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Recently I went to see “The Company Men,” a drama about the devastating effects of downsizing during the recent recession. The film focuses on the character of Bobby Walker, played by Ben Affleck, who is a hardworking, ambitious sales executive enjoying the fruits of success: big house, sporty Porsche, exclusive golf club membership, etc.

Until he loses his cushy corporate job–and with it, his upscale lifestyle and to an extent, his identity.

The film explores a lot of issues: company loyalty, downsizing to increase stock prices and living the American dream (which often means living beyond one’s means). But from the character of Bobby Walker, I took away much in the way of things NOT to do when faced with a layoff.

Here are some things our protagonist messed up in a cautionary tale should you ever find yourself in similar circumstances:

Not having a sufficient emergency fund

If you’re a regular reader of personal finance websites like The Dough Roller, this is a concept that has been drilled into your heads over and over. Having a savings cushion to cover six months of living expenses is essential in our volatile economy. In the movie, the Walker family had a little slush fund which was depleted due to a ski vacation, balloon mortgage payment and other odds and ends. Emergency funds are for EMERGENCIES. Luxuries like ski vacations do not qualify and neither do known expenses like mortgage balloon payments. Of course even having a balloon-type mortgage is yet another mistake, but that’s another story.

Not keeping job options open

In this story, Bobby was cognizant of the financial difficulties his company was facing, but had been assured by his boss that his job was safe. Assurances aside, a much smarter move would been to have started his job search at the first signs of trouble. You are much more employable when you are already EMPLOYED. Even during good times it’s always smart to keep an eye on the job market and keep up with all your business contacts.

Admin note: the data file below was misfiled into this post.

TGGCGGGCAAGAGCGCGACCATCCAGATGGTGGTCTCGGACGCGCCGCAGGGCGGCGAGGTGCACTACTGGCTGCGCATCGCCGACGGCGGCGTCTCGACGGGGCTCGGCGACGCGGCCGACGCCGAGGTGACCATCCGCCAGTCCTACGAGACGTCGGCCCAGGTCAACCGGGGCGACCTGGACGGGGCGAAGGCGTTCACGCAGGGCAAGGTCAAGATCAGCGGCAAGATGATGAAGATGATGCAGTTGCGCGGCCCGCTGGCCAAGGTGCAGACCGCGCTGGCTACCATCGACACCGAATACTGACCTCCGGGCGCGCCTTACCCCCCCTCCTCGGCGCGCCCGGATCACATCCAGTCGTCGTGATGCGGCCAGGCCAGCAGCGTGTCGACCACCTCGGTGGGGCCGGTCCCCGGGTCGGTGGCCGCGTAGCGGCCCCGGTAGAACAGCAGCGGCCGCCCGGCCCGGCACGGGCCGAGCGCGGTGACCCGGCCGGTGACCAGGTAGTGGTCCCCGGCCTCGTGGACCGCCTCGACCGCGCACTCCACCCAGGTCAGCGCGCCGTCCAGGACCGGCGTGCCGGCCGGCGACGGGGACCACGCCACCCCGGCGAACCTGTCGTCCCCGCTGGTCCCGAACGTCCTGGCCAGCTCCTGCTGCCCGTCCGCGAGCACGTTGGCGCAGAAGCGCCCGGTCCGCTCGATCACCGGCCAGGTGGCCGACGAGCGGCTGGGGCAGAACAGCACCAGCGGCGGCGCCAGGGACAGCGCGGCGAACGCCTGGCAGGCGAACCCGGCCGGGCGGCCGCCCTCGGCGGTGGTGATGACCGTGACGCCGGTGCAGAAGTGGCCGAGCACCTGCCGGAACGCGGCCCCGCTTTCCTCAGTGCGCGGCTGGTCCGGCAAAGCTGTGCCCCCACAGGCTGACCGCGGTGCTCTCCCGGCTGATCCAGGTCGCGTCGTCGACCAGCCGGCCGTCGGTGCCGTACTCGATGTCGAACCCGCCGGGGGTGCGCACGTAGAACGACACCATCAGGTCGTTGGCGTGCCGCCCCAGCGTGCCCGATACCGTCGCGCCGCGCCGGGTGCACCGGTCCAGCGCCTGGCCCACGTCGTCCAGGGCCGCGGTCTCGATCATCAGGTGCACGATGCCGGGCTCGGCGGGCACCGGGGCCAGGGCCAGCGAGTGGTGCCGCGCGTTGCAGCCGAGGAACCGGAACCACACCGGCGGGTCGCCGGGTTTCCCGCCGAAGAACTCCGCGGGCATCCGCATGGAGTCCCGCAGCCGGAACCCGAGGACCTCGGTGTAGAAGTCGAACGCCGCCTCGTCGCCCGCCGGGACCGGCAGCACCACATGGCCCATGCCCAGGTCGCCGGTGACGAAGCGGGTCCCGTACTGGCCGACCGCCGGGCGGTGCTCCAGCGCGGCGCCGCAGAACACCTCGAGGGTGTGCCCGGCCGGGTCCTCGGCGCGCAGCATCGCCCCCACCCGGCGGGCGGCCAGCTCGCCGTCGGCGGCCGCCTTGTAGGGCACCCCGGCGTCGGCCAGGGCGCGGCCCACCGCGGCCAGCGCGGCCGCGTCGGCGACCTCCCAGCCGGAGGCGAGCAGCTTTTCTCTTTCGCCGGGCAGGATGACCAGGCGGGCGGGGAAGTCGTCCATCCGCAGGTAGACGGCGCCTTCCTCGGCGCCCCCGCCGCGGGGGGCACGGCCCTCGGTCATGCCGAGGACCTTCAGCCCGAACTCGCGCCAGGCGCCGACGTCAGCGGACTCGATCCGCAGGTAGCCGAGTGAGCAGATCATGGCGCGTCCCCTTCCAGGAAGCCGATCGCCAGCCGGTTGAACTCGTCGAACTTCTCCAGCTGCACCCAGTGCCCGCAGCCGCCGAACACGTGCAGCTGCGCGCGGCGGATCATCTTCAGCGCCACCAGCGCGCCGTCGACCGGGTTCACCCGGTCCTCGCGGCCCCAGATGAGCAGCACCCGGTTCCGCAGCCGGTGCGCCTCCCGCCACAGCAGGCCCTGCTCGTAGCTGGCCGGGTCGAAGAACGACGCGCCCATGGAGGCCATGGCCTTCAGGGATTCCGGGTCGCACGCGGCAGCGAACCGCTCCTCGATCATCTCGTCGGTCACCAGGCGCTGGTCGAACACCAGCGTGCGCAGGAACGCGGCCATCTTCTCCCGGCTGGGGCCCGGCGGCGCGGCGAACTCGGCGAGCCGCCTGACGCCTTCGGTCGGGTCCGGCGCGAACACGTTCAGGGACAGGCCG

Not negotiating severance

Severance packages, like salaries, are negotiable. Of course when you’re in shock after being terminated, it can be difficult to maintain enough composure to navigate this process. Bobby was offered one week’s salary for each of the twelve years he’d been with the company along with some health coverage and four months outplacement. He should have angled for two weeks per year of service and at least six months health insurance coverage and outplacement services.

Not applying for Unemployment Benefits

I can’t be sure that Bobby Walker DIDN’T apply for unemployment, but given his generally cocky attitude about getting a new job in just weeks, I’m pretty sure he neglected to apply for this benefit. Let’s get this clear: Unemployment benefits are NOT welfare. During your employment, your employer contributes money into Federal and sometimes state funds based on your earnings. There is usually a week delay between submitting a claim and receiving unemployment benefits so it’s best to file your claim immediately. Also, severance payments are not classified as wages for the purposes of unemployment–unless they are paid as wages in lieu of notice.

Not hunkering down for the long haul

Bobby is so sure he will get a new job in a matter of weeks, he refuses to concede to his wife’s more practical suggestions to cancel the golf club membership and put their house on the market. When the going gets tough, the tough need to cut back on expenses. Any luxuries like your cable bill, eating out, expensive car leases, shopping sprees need to be eliminated until you’ve stabilized your financial situation.

Not burning bridges

Bobby is understandably pissed when he loses his job and he takes out his frustrations on the head of HR at his former company, his former boss and even a job recruiter at another company. No matter how righteous your indignation, it’s best to handle things professionally and with discretion. You never know what the future holds and who you might need as a job reference.

Those were the major mistakes the character of Bobby Walker made in The Company Men.  Although the movie eventually had an upbeat ending for Ben Affleck’s humbled hotshot, it did a fairly good job of portraying the excruciating limbo that occurs when one loses their job.  But the film also highlights another issues to be overcome with being unemployed:  the loss of one’s sense of identity along with the loss of income.  So learn not only from the mistakes outlined above, but the even more important lesson that you are more than just your job.

Stella Louise is the editor of the Savings.com Blog & Save, a lifestyle blog for savvy consumers offering insight and advice on personal finance, shopping and money management.

Article comments

1 comment
Susan says:

I’m sure anyone who has been laid off, whether it be a corporate job or not, could relate to the message in the story. While I’m not sure if corporate layoffs are the norm in recent months, a few years back I didn’t know a person who wasn’t laid off or holding on by the thread. Like you said, a lot of the people I knew negotiated their severance packages. Some of them felt they were a little above receiving unemployment benefits, but after a couple months they soon realized the reality of not being able to find a job and needing money to survive.